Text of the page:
The regime of Syrian President Bashar Assad has committed crimes against humanity and war crimes by subjecting cities to unlawful sieges that gave civilians no choice but to give up or die, rights group Amnesty International said on Monday.
In a new report entitled "We leave or we die," Amnesty examines four so-called "reconciliation" agreements between the Syrian government and the armed opposition that were preceded by sieges and unlawful bombardments that forced civilians to live in dire conditions and caused widespread displacements.
The pacts under consideration were concluded in Daraya, Madaya, eastern Aleppo city and the al-Waer neighborhood in Homs city between August 2016 and March 2017.
"Over the past five years, the Syrian government and, to a lesser degree, armed opposition groups have enforced sieges on densely populated areas, depriving civilians of food, medicine and other basic necessities in violation of international humanitarian law. Besieged civilians have further endured relentless, unlawful attacks from the ground and the air," the report says.
'Crimes against humanity'
Amnesty said the forced displacement of civilians, often not carried out for reasons of civilians' security or military necessity, amounted to a war crime under international law. The rights body further concludes that "the sieges, unlawful killings and forced displacement by government forces are part of a systematic as well as widespread attack on the civilian population, therefore constituting crimes against humanity."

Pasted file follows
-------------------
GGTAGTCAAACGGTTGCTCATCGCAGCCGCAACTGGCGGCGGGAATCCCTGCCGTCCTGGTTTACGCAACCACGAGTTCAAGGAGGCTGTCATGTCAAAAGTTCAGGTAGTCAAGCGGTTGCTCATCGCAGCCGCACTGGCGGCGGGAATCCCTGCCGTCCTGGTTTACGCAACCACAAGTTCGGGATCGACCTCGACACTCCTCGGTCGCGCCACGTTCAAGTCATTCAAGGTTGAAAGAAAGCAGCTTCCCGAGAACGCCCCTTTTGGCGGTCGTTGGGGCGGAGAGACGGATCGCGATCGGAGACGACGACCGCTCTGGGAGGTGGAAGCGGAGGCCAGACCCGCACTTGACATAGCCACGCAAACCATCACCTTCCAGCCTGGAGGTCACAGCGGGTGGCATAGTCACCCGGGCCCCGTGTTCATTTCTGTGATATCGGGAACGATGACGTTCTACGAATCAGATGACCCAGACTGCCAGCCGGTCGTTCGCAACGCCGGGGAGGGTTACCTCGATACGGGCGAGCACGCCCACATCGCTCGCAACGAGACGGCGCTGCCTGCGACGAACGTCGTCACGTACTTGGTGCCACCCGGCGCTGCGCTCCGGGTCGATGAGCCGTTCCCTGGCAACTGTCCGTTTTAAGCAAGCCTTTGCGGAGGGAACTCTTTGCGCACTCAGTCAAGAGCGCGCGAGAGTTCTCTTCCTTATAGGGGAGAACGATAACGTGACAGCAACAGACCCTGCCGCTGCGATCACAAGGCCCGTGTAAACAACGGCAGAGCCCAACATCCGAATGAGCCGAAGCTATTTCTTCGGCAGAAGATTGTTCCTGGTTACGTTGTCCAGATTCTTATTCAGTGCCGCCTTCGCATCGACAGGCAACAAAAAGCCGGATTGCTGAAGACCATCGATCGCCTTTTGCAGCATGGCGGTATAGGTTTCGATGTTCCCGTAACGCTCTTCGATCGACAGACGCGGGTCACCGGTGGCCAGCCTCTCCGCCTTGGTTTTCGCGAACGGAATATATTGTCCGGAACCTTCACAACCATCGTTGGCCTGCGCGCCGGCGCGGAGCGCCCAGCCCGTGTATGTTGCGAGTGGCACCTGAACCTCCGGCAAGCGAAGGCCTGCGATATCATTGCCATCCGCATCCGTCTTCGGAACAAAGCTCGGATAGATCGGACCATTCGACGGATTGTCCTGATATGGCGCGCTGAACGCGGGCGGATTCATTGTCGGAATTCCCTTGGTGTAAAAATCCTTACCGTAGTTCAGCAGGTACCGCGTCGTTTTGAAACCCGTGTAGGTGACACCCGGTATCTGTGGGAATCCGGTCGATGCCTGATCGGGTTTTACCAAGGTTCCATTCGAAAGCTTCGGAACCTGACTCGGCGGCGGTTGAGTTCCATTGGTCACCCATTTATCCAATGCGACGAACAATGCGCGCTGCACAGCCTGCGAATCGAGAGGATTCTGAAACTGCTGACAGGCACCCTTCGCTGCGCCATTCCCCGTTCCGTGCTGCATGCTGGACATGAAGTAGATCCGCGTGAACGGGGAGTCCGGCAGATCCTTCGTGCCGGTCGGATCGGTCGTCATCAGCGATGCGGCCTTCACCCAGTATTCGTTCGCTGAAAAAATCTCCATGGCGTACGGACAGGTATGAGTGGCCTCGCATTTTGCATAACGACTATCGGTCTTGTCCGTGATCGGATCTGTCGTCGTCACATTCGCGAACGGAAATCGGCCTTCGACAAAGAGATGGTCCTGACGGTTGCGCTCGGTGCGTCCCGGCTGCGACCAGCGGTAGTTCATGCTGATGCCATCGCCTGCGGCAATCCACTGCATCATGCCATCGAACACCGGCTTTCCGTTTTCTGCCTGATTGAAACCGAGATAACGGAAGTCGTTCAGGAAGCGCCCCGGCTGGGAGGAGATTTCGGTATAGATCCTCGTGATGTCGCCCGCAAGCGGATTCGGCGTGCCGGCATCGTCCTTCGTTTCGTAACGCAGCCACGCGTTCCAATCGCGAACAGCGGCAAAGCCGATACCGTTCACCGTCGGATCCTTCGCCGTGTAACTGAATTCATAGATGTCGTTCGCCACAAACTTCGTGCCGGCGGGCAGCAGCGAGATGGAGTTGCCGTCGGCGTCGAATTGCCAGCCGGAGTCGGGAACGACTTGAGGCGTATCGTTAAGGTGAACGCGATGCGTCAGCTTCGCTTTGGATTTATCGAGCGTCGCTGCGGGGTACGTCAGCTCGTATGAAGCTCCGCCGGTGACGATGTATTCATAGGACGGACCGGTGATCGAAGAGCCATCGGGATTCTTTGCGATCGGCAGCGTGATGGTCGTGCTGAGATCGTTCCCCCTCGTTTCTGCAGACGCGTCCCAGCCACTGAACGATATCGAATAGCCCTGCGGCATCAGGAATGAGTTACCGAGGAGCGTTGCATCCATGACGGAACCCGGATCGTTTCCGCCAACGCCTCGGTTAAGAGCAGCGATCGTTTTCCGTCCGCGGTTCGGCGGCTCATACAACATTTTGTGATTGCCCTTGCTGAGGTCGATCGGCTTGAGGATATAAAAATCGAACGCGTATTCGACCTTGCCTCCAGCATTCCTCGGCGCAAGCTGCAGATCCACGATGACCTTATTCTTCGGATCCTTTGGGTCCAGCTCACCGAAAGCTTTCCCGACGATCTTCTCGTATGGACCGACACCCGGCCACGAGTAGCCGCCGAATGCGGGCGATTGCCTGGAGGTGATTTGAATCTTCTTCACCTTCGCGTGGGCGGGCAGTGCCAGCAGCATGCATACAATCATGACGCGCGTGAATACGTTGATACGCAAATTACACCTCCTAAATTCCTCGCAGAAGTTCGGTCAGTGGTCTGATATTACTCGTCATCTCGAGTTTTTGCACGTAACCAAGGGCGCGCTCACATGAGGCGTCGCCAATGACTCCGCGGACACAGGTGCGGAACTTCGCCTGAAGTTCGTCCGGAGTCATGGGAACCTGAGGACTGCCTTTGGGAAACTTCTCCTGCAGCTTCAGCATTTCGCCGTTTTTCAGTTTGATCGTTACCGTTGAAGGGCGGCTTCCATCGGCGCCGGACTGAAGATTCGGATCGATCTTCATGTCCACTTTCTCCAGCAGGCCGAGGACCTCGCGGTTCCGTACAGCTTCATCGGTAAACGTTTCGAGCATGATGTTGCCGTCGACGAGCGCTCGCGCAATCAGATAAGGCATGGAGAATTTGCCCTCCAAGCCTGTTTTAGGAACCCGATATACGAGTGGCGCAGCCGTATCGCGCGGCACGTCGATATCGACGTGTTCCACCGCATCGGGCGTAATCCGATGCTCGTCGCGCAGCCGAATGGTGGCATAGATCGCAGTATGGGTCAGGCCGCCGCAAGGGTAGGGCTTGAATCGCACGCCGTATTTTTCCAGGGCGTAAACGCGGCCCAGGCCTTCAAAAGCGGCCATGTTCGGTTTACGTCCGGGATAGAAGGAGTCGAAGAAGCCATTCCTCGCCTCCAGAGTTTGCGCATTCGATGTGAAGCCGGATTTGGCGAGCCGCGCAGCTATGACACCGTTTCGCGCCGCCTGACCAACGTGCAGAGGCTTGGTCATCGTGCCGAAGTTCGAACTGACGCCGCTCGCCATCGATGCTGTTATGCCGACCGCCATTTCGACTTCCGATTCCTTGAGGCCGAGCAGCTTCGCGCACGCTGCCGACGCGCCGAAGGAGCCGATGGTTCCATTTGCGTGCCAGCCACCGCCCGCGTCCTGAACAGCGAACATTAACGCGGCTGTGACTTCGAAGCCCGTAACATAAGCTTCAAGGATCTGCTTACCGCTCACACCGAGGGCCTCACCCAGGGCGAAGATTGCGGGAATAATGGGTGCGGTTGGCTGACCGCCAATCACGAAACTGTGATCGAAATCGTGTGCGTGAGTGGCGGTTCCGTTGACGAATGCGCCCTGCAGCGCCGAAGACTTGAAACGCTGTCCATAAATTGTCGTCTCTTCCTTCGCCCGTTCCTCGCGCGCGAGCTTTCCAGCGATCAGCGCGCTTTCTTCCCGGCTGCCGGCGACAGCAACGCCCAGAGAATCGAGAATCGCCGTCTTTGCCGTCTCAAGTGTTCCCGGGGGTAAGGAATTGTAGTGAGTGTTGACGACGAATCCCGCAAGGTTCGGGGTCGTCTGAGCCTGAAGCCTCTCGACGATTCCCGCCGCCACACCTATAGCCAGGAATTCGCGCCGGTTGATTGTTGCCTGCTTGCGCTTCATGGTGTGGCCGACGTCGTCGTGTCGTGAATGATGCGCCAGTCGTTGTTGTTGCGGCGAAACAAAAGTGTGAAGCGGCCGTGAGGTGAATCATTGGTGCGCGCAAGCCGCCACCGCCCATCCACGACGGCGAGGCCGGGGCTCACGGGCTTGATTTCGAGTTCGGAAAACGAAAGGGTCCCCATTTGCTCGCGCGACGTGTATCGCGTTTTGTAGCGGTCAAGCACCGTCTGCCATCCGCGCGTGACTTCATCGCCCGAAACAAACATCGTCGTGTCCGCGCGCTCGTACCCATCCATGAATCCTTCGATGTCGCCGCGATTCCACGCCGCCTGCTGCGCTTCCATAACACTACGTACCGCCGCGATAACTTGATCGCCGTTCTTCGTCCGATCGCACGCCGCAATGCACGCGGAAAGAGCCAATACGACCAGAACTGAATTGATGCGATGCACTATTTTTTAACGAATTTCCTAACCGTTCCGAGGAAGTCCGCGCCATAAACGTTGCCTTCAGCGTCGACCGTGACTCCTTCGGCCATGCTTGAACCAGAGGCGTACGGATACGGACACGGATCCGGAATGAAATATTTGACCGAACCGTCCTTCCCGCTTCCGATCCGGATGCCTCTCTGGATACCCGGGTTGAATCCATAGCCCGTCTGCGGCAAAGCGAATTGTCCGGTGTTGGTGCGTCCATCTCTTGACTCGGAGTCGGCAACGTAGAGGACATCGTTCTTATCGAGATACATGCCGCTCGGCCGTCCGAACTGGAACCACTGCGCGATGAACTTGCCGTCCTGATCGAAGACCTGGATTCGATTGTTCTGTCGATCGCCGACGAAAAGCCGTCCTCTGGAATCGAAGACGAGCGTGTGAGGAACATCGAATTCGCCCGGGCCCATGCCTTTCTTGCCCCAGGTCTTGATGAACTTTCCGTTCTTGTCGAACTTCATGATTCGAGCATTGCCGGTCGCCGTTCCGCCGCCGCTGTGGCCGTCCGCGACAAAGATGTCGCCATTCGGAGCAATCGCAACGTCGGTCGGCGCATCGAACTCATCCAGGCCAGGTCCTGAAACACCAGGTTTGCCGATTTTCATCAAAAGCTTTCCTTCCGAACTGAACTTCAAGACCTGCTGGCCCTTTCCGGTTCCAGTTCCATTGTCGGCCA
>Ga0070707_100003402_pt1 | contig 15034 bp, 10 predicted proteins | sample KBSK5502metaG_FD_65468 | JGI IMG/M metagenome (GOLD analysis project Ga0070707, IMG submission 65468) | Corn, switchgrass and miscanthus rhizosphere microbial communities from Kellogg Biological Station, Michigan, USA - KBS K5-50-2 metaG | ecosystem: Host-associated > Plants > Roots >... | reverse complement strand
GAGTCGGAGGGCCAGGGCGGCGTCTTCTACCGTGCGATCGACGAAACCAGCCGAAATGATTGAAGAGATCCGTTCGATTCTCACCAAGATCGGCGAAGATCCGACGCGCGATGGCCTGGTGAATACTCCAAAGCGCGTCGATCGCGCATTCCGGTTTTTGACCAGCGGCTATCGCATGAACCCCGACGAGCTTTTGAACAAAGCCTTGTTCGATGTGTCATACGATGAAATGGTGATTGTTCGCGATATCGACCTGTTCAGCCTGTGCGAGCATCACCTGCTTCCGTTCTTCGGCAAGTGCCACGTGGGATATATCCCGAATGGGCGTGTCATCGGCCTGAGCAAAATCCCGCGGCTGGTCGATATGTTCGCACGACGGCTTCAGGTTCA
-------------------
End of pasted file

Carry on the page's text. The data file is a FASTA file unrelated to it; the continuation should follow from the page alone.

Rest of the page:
The group appealed to the international community to refer the situation in Syria to the International Criminal Court. It also called for those investigating rights abuses to be given unhindered access to the country.
The Syrian conflict, which has its roots in peaceful anti-government protests in March 2011 that were brutally suppressed by the government, has since grown into a complex war involving a multitude of parties, including government forces backed by Russian air power, anti-government rebels who have received US backing, Kurdish forces and an array of extremist Islamist groupings.
More than 330,000 people have been killed and millions displaced amid the violence.
As recently as Sunday, scores of Syrian civilians at two displacement camps were killed by artillery fire, according to the Britain-based monitor Syrian Observatory for Human Rights.
Amnesty's report was based on interviews with 134 people, including displaced residents, humanitarian workers and experts, journalists and UN officials. The group also used videos and satellite imagery to corroborate witness accounts.